It Only Looks like El Nino

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Computer simulations of how the tropical Pacific Ocean responds to our changing climate reminds a lot of people of El Niño — a big wedge of unusually warm surface temperatures that periodically stretches along the equator.  But a new study points out big differences in a globally warming Pacific, especially in the way rainfall is distributed around the world.

No doubt about it, superficially at least, the resemblance is striking.  Along with surface temperatures, other major pieces of the meteorological furniture are rearranged by global warming to give the tropical Pacific an "El Niño-like" appearance.  The easterly trade winds blow less strongly, for instance, and the center of towering rainclouds that fuels a lot of weather drifts from southeast Asia out into the central ocean.

But looks can be deceiving.  Researchers observe in the current issue of Eos, a publication of the American Geophysical Union, that the two scenarios produce very different responses in the global atmosphere.  El Niño bends the jet stream farther south, for instance, which typically has the effect of bringing unusually wet winters to southern California and the rest of the southwestern United States.  But just the opposite happens in simulations of the impacts of the changes wrought by global warming.  Altered atmospheric circulation patterns push the jetstream — and the tracks of winter storms — farther north, bringing extended drought to the region.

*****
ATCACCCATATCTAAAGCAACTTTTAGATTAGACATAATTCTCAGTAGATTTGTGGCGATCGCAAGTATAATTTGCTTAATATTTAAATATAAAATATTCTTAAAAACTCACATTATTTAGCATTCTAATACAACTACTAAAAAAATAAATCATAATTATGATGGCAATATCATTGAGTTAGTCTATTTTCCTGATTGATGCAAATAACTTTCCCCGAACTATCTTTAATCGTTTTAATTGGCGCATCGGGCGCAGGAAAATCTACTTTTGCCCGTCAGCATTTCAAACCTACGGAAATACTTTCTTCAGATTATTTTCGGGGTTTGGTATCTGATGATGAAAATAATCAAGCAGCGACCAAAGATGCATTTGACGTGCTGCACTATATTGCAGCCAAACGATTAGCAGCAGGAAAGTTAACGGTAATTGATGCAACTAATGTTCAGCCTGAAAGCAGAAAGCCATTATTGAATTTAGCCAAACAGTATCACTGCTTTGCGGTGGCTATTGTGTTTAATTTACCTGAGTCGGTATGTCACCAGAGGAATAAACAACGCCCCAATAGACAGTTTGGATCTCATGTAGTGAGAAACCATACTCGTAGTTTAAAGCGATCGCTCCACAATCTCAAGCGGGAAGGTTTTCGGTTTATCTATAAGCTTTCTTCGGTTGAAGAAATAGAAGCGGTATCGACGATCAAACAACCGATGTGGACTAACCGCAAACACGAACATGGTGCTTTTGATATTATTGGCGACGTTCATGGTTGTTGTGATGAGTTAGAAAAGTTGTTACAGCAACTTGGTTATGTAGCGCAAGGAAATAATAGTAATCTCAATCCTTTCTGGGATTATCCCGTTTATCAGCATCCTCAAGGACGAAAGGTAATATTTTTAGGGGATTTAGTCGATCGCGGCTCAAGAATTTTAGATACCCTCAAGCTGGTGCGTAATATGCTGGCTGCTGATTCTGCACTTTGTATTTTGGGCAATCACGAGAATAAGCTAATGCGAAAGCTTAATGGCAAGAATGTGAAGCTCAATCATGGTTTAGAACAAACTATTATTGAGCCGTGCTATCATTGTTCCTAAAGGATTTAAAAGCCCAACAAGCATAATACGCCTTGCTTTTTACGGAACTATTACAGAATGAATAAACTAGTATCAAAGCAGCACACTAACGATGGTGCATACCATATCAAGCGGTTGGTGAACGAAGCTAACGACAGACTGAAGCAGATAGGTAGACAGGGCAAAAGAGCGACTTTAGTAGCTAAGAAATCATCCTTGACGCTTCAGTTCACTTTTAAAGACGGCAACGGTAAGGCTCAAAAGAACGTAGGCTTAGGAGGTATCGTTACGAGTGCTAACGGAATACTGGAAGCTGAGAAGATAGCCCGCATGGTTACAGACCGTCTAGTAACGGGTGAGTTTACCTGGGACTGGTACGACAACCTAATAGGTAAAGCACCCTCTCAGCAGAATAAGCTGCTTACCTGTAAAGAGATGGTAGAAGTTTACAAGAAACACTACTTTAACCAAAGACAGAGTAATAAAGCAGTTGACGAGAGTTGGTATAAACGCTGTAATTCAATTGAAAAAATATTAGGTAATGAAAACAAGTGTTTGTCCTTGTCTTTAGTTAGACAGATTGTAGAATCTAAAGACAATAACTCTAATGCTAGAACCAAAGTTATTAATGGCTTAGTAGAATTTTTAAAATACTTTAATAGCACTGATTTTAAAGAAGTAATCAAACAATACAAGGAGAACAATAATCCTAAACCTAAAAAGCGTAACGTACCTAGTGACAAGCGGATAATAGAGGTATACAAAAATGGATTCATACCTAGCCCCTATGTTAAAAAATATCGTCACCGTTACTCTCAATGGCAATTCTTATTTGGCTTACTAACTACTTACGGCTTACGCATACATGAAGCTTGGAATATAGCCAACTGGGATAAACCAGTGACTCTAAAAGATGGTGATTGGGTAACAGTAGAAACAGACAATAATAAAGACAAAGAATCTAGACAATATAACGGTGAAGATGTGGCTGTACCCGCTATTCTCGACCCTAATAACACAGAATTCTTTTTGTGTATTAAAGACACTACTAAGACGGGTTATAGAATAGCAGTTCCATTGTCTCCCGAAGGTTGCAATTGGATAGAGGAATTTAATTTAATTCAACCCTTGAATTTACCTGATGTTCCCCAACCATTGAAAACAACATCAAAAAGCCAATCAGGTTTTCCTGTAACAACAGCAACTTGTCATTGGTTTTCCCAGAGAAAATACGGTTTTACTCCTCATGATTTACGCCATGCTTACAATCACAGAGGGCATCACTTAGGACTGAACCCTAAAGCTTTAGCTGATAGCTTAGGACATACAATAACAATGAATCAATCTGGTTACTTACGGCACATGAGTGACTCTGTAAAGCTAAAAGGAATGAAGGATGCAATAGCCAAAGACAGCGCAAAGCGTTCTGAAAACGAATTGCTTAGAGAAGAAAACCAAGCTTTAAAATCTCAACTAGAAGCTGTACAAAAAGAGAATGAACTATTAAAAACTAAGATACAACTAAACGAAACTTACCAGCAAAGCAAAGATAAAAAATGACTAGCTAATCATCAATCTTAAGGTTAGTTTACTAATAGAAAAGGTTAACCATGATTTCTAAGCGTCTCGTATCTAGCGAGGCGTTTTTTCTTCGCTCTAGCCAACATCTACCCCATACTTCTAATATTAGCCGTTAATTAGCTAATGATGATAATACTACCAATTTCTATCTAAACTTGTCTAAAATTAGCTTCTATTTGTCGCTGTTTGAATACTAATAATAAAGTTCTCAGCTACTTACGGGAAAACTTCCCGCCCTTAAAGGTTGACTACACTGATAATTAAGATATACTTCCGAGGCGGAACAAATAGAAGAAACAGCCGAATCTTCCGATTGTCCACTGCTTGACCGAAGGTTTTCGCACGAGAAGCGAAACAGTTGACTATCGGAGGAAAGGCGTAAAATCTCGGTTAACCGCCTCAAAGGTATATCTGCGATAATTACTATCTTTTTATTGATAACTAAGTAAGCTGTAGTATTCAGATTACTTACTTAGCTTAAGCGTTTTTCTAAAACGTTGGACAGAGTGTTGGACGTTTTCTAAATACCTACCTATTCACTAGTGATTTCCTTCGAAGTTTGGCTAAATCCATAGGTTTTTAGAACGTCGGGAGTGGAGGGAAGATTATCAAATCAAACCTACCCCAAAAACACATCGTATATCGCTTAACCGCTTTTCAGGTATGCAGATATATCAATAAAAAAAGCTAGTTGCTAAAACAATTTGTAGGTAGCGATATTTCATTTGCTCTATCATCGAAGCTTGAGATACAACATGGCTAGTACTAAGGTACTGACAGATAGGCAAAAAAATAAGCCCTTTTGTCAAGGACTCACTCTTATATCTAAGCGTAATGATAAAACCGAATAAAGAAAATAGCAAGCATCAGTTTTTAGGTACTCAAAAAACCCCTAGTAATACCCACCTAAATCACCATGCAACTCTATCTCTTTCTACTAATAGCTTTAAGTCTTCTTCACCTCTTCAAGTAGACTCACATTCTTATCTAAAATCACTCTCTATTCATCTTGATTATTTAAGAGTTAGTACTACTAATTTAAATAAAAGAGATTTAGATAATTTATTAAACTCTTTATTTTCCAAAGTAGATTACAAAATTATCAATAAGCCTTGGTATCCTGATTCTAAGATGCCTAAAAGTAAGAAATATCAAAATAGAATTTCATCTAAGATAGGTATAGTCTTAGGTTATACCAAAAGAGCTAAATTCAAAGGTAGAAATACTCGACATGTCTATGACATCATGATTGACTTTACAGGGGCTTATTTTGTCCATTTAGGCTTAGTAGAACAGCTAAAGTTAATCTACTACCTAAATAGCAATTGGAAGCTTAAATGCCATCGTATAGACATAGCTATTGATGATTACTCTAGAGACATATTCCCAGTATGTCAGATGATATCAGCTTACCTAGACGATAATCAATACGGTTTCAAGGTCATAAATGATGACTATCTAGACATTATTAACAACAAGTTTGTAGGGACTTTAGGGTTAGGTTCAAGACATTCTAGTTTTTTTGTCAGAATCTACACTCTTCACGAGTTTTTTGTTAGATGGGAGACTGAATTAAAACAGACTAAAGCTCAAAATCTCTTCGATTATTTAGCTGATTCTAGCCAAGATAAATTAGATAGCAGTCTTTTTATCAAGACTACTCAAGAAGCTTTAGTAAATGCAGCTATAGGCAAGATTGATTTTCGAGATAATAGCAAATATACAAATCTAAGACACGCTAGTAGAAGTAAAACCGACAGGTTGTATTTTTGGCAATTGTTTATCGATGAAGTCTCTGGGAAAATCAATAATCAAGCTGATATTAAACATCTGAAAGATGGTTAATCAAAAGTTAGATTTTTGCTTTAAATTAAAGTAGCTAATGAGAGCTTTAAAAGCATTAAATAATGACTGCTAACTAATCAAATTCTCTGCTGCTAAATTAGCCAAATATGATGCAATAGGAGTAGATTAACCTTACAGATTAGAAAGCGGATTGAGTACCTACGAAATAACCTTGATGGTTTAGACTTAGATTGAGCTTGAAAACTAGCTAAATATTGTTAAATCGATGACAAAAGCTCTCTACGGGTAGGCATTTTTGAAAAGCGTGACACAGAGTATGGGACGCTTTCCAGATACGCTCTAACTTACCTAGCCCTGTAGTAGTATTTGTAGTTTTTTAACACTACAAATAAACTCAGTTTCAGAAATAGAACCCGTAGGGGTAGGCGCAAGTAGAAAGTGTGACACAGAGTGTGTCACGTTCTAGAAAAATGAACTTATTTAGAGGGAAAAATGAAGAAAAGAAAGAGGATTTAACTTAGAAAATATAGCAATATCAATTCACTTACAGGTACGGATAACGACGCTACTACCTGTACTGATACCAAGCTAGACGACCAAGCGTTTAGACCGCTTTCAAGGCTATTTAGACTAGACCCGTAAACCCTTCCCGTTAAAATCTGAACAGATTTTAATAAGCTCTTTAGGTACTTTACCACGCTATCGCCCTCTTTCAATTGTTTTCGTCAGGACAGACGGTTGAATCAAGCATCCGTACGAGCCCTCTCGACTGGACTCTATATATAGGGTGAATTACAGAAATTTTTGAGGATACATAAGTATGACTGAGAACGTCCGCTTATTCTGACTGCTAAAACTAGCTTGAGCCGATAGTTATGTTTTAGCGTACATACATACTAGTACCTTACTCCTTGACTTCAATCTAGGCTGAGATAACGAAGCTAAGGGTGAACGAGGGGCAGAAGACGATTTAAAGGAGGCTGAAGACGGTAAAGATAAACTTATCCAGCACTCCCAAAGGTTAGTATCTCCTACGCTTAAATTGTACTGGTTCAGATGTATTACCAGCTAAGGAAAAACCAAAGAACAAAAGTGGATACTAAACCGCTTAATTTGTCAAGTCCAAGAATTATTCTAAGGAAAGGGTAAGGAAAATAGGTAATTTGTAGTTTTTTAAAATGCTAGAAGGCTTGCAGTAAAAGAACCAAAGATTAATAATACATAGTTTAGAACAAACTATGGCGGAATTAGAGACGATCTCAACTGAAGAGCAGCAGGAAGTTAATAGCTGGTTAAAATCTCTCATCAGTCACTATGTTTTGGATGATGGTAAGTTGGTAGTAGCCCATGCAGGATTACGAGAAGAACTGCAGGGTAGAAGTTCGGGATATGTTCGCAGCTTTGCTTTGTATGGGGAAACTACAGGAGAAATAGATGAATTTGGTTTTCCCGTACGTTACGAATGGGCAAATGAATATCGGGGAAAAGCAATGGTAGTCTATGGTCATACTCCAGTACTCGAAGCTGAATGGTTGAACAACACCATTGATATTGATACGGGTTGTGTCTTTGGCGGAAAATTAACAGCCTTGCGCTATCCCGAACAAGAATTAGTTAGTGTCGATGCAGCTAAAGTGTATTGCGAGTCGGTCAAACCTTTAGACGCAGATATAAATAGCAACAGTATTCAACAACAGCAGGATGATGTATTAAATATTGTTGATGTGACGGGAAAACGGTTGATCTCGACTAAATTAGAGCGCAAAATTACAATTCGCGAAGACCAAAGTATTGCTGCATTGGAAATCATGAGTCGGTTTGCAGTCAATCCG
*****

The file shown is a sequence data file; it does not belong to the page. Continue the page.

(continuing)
Similarly, as the panels above illustrate, very different precipitation patterns emerge across Asia.  El Niño typically brings drought to Australia and to the normally wet regions of southeast Asia.  Usually, El Niño means wet regions get drier and dry regions get soaked.  But under global warming, the opposite pattern emerges.  Look what happens all across the wet regions of Asia and east Africa — warming spreads more rain rather than less.

University of Miami scientist Pedro DiNezio and colleagues compared the El Niño (ENSO) and global warming simulations of 21 general circulation models and suggested that many of the atmospheric responses between the scenarios are different because the temperature structure of the Pacific below the surface is different.  "Moreover, according to GCM projections, the associated precipitation impacts in response to greenhouse forcing are not El Niño-like" they wrote.  "As such, adherence to an ENSO analogy for interpreting tropical Pacific climate change can lead to serious misconceptions."

Image: Eos, American Geophysical Union

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